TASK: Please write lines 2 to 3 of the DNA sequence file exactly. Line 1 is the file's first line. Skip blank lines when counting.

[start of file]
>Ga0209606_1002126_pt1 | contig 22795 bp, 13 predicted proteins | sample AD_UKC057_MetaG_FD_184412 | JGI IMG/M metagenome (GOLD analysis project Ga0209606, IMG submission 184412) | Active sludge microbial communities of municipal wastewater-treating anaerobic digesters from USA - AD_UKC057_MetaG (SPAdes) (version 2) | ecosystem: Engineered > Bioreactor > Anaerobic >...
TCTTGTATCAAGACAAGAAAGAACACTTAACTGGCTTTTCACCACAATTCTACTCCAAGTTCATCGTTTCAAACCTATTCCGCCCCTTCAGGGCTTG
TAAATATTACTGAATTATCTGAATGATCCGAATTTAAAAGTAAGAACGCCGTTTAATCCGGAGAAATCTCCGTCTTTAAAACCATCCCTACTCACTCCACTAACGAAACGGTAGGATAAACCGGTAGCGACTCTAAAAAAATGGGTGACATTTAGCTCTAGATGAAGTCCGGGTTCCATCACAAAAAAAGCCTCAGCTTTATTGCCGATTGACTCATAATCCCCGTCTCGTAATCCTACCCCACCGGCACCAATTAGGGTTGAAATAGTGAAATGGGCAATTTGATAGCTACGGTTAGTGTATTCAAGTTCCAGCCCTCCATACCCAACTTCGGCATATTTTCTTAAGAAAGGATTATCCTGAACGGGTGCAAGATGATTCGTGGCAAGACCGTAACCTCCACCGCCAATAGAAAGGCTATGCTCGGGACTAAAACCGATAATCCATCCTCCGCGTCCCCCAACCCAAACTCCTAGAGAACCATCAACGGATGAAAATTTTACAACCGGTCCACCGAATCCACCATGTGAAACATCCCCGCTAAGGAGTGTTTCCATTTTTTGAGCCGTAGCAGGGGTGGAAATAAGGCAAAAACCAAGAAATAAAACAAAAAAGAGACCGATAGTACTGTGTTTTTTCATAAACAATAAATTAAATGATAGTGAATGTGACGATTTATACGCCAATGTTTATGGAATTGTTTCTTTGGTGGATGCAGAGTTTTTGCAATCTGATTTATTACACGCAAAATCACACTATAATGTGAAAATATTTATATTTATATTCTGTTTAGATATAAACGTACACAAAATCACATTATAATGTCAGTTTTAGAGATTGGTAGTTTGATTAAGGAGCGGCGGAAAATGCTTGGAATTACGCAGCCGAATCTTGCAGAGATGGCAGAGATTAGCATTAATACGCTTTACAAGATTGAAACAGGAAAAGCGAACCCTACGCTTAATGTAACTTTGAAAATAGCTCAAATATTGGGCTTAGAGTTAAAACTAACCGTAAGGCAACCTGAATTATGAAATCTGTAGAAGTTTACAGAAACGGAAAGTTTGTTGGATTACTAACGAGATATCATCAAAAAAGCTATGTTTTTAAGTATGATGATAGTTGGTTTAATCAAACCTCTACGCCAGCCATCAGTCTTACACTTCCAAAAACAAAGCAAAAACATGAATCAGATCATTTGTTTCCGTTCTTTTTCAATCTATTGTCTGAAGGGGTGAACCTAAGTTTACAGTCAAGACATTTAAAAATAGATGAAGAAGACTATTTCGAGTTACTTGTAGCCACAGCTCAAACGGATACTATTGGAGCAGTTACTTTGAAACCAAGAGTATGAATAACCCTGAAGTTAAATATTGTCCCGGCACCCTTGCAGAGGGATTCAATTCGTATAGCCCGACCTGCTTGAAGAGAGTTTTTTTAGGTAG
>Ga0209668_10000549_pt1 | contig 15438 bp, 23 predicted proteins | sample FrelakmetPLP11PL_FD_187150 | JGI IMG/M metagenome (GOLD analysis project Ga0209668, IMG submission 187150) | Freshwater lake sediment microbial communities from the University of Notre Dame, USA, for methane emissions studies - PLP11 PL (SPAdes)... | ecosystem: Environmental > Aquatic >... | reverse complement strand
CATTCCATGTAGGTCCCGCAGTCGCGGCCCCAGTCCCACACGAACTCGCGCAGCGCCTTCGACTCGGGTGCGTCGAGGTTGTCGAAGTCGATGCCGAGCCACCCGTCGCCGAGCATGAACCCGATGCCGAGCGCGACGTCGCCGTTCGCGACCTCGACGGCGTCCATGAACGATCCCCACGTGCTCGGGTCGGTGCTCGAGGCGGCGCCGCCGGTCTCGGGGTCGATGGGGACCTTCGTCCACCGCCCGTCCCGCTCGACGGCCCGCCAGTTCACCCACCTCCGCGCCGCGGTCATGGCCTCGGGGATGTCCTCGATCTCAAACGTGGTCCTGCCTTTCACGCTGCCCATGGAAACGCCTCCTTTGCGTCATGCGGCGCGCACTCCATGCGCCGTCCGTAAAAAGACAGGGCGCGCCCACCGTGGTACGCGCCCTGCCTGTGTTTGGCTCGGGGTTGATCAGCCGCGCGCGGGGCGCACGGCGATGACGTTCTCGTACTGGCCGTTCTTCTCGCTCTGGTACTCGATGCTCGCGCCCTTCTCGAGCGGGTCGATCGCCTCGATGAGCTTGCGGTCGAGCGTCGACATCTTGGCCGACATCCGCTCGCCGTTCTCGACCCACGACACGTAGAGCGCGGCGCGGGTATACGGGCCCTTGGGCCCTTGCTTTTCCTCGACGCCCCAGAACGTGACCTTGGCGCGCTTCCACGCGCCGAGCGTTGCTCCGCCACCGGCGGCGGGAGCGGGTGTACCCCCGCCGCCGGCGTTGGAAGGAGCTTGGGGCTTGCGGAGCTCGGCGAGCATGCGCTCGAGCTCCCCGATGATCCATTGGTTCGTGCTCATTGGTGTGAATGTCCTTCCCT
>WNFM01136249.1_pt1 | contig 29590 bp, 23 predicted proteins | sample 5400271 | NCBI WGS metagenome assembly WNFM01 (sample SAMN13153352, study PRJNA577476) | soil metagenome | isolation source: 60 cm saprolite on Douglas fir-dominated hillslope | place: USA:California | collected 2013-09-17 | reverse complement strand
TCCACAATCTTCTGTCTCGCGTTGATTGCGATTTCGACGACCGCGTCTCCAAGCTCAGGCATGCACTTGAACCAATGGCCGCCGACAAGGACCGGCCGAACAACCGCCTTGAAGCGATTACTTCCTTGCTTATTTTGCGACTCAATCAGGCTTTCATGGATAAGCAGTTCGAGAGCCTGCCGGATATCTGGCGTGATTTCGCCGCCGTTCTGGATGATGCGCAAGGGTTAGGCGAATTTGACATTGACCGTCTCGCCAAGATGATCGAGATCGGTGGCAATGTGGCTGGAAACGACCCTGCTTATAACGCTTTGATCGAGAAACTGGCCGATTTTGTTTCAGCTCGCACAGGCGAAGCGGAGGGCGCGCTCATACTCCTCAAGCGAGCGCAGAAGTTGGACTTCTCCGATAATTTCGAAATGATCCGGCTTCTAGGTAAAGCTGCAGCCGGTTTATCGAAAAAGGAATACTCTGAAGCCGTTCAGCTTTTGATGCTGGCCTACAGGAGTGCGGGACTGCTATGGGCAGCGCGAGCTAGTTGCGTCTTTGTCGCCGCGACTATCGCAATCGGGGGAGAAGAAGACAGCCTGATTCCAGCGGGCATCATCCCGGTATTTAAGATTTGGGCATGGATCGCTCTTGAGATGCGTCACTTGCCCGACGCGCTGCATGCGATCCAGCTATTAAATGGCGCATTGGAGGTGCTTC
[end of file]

TCTTGTATCAAGACAAGAAAGAACACTTAACTGGCTTTTCACCACAATTCTACTCCAAGTTCATCGTTTCAAACCTATTCCGCCCCTTCAGGGCTTG
TAAATATTACTGAATTATCTGAATGATCCGAATTTAAAAGTAAGAACGCCGTTTAATCCGGAGAAATCTCCGTCTTTAAAACCATCCCTACTCACTCCACTAACGAAACGGTAGGATAAACCGGTAGCGACTCTAAAAAAATGGGTGACATTTAGCTCTAGATGAAGTCCGGGTTCCATCACAAAAAAAGCCTCAGCTTTATTGCCGATTGACTCATAATCCCCGTCTCGTAATCCTACCCCACCGGCACCAATTAGGGTTGAAATAGTGAAATGGGCAATTTGATAGCTACGGTTAGTGTATTCAAGTTCCAGCCCTCCATACCCAACTTCGGCATATTTTCTTAAGAAAGGATTATCCTGAACGGGTGCAAGATGATTCGTGGCAAGACCGTAACCTCCACCGCCAATAGAAAGGCTATGCTCGGGACTAAAACCGATAATCCATCCTCCGCGTCCCCCAACCCAAACTCCTAGAGAACCATCAACGGATGAAAATTTTACAACCGGTCCACCGAATCCACCATGTGAAACATCCCCGCTAAGGAGTGTTTCCATTTTTTGAGCCGTAGCAGGGGTGGAAATAAGGCAAAAACCAAGAAATAAAACAAAAAAGAGACCGATAGTACTGTGTTTTTTCATAAACAATAAATTAAATGATAGTGAATGTGACGATTTATACGCCAATGTTTATGGAATTGTTTCTTTGGTGGATGCAGAGTTTTTGCAATCTGATTTATTACACGCAAAATCACACTATAATGTGAAAATATTTATATTTATATTCTGTTTAGATATAAACGTACACAAAATCACATTATAATGTCAGTTTTAGAGATTGGTAGTTTGATTAAGGAGCGGCGGAAAATGCTTGGAATTACGCAGCCGAATCTTGCAGAGATGGCAGAGATTAGCATTAATACGCTTTACAAGATTGAAACAGGAAAAGCGAACCCTACGCTTAATGTAACTTTGAAAATAGCTCAAATATTGGGCTTAGAGTTAAAACTAACCGTAAGGCAACCTGAATTATGAAATCTGTAGAAGTTTACAGAAACGGAAAGTTTGTTGGATTACTAACGAGATATCATCAAAAAAGCTATGTTTTTAAGTATGATGATAGTTGGTTTAATCAAACCTCTACGCCAGCCATCAGTCTTACACTTCCAAAAACAAAGCAAAAACATGAATCAGATCATTTGTTTCCGTTCTTTTTCAATCTATTGTCTGAAGGGGTGAACCTAAGTTTACAGTCAAGACATTTAAAAATAGATGAAGAAGACTATTTCGAGTTACTTGTAGCCACAGCTCAAACGGATACTATTGGAGCAGTTACTTTGAAACCAAGAGTATGAATAACCCTGAAGTTAAATATTGTCCCGGCACCCTTGCAGAGGGATTCAATTCGTATAGCCCGACCTGCTTGAAGAGAGTTTTTTTAGGTAG